The World of the Voice-over (2007)

Writing, adapting and translating scripts; training the voice;

building a studio


  by Daniel Pageon

 

 


                                                       

                                                      

The World of the Voice-over cover picture        

 

     

To read the Introduction to the book click here

To accesss the Contents page click here

To read the Conclusion click here

For the Reviews click here

And for Readers Comments click here

To read Papers and Articles published by Daniel Pageon on the same subjects click here


The intention of this book is to help “traditional” translators become translators of the spoken word as a first stage and then ultimately become “voice-overs” themselves. The most common production type is the “voice-over”, and as our society evolves from a system of communication on paper to one based on oral communication there are more and more opportunities for translators to work on this type of translation. There is also an enormous amount of material produced on CD, CD-ROM or DVD to train people. In many cases they are multilingual productions and therefore require the work of translators at one stage or another. Other more specialised translations are covered as well, e.g. when actors appearing on the screen need to be synched.


Another area of interest is the subtitling of films. Subtitling is more common in certain languages than others. This is a type of translation that although it is written, is also subject to length constraints that are not too dissimilar to those imposed when translating “voice-overs”.


The book describes what “voice-overs” do and how translators can become voice artists as well. It suggests criteria by which translators and actors can assess their potential and describes the training that they will need to go through to be able to read professionally.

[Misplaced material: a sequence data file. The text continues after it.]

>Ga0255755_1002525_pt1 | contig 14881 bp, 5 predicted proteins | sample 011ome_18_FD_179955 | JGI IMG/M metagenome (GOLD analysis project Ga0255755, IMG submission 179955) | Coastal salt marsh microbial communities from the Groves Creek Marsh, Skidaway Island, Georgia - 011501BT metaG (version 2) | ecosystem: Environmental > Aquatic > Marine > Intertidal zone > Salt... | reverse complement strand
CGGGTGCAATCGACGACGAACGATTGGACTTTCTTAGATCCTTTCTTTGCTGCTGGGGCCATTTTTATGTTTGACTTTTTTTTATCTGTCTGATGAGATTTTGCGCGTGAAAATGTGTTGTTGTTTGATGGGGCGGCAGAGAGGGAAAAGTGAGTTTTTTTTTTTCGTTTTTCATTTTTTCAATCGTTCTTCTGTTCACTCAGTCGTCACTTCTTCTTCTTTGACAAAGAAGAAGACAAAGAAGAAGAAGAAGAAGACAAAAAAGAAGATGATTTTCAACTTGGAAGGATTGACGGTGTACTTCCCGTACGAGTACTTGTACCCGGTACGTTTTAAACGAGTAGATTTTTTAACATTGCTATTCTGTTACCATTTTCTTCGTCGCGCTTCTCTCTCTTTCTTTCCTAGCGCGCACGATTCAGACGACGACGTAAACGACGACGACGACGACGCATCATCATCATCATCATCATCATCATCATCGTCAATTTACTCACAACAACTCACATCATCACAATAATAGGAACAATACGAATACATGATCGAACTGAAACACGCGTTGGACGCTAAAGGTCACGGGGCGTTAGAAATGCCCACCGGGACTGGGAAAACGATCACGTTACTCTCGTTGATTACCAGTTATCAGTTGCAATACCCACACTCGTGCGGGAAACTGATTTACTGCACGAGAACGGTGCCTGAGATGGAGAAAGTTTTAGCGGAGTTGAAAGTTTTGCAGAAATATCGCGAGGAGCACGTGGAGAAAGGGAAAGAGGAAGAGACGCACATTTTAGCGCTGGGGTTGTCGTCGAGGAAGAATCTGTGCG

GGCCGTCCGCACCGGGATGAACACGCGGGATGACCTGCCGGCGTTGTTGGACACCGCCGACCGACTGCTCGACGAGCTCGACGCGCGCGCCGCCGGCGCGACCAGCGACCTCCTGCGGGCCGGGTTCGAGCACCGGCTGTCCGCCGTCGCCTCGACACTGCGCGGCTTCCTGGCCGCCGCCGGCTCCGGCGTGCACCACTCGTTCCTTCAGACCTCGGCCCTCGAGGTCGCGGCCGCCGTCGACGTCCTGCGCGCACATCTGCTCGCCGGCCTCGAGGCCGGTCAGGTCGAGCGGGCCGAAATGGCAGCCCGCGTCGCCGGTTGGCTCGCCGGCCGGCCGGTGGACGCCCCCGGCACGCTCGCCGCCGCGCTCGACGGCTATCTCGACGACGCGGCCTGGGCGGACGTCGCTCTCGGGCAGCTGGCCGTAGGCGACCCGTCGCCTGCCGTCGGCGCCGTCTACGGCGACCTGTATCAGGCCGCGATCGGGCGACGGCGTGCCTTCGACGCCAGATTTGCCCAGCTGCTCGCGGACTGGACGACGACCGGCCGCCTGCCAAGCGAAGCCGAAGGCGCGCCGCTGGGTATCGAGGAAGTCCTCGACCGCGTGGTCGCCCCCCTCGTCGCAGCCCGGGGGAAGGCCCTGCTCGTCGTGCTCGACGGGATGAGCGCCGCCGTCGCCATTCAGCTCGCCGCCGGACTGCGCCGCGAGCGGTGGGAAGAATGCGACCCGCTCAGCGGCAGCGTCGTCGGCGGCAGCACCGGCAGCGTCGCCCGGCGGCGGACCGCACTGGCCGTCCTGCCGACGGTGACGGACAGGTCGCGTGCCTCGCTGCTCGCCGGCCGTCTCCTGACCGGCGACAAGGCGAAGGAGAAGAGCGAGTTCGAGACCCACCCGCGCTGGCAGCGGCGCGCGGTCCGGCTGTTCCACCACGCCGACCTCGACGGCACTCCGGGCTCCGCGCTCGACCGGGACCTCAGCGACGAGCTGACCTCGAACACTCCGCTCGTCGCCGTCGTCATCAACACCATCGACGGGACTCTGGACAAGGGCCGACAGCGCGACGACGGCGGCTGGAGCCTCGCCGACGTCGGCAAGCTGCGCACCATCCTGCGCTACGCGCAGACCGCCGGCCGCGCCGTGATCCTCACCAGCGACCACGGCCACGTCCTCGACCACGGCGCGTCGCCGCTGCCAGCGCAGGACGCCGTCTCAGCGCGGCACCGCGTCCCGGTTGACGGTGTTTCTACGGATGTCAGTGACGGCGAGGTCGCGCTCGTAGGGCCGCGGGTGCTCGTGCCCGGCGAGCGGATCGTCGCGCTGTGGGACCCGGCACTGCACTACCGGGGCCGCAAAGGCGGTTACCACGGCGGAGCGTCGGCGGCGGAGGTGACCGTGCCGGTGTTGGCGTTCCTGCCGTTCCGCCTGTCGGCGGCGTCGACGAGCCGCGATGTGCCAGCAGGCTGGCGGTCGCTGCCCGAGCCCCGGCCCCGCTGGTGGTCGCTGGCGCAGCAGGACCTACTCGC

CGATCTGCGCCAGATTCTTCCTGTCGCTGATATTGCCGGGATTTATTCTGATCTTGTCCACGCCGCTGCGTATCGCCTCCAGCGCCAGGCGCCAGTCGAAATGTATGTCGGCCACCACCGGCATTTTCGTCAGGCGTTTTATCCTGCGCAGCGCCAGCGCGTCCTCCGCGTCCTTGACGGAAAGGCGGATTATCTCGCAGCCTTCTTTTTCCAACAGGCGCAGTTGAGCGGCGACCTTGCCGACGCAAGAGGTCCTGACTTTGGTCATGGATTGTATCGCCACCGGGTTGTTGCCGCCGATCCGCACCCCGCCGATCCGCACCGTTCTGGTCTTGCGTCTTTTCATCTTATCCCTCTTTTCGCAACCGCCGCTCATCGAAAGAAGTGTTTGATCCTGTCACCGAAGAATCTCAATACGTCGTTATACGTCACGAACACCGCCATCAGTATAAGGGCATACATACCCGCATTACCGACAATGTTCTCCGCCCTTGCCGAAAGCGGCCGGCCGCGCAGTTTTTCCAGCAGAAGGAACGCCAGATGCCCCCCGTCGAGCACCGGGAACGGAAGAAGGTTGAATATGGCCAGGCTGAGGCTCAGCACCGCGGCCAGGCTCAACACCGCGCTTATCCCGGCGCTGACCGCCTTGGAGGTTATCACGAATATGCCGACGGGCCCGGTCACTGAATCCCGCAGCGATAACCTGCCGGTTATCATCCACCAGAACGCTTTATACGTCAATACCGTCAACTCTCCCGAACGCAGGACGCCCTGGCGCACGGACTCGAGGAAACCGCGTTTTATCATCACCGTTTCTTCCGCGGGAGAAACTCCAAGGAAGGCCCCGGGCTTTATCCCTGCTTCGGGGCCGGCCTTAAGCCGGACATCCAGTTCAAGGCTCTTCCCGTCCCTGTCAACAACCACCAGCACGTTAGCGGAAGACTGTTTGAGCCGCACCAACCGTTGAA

Pageon also examines what IT can do to help those in the daily business of being translators and “voices”. There is a chapter on marketing these services, including making a demo and the all-important subject of fees. Teambuilding is also touched on. There is information on how to build a home recording studio.


There is a final chapter on the work of Frederick Matthias Alexander, the Australian actor who lost his voice and created a technique widely used today to help not only performers but the public at large to lead abetter life through respect for their bodies.


ABOUT THE AUTHOR: Daniel Pageon’s career in voice-overs began with a contract with the BBC World Service, where he learnt to become a translator and broadcaster, practising every day for five years. He has recorded thousands of hours of narration for documentaries, corporate videos, training material and language courses, mainly in French but also sometimes in English, Italian, German and even Spanish, which he started to learn at evening classes. He has directed a number of language courses including the Greek and Russian for Take Off, published by OUP and then the Quick Take Off in French, Italian, German, Spanish and Latin American Spanish. He also directed some of the Cut Paste and Surf series for Nelson Thornes and went on to direct a series of videos, Active French, Active German and Active Italian for Livemocha.






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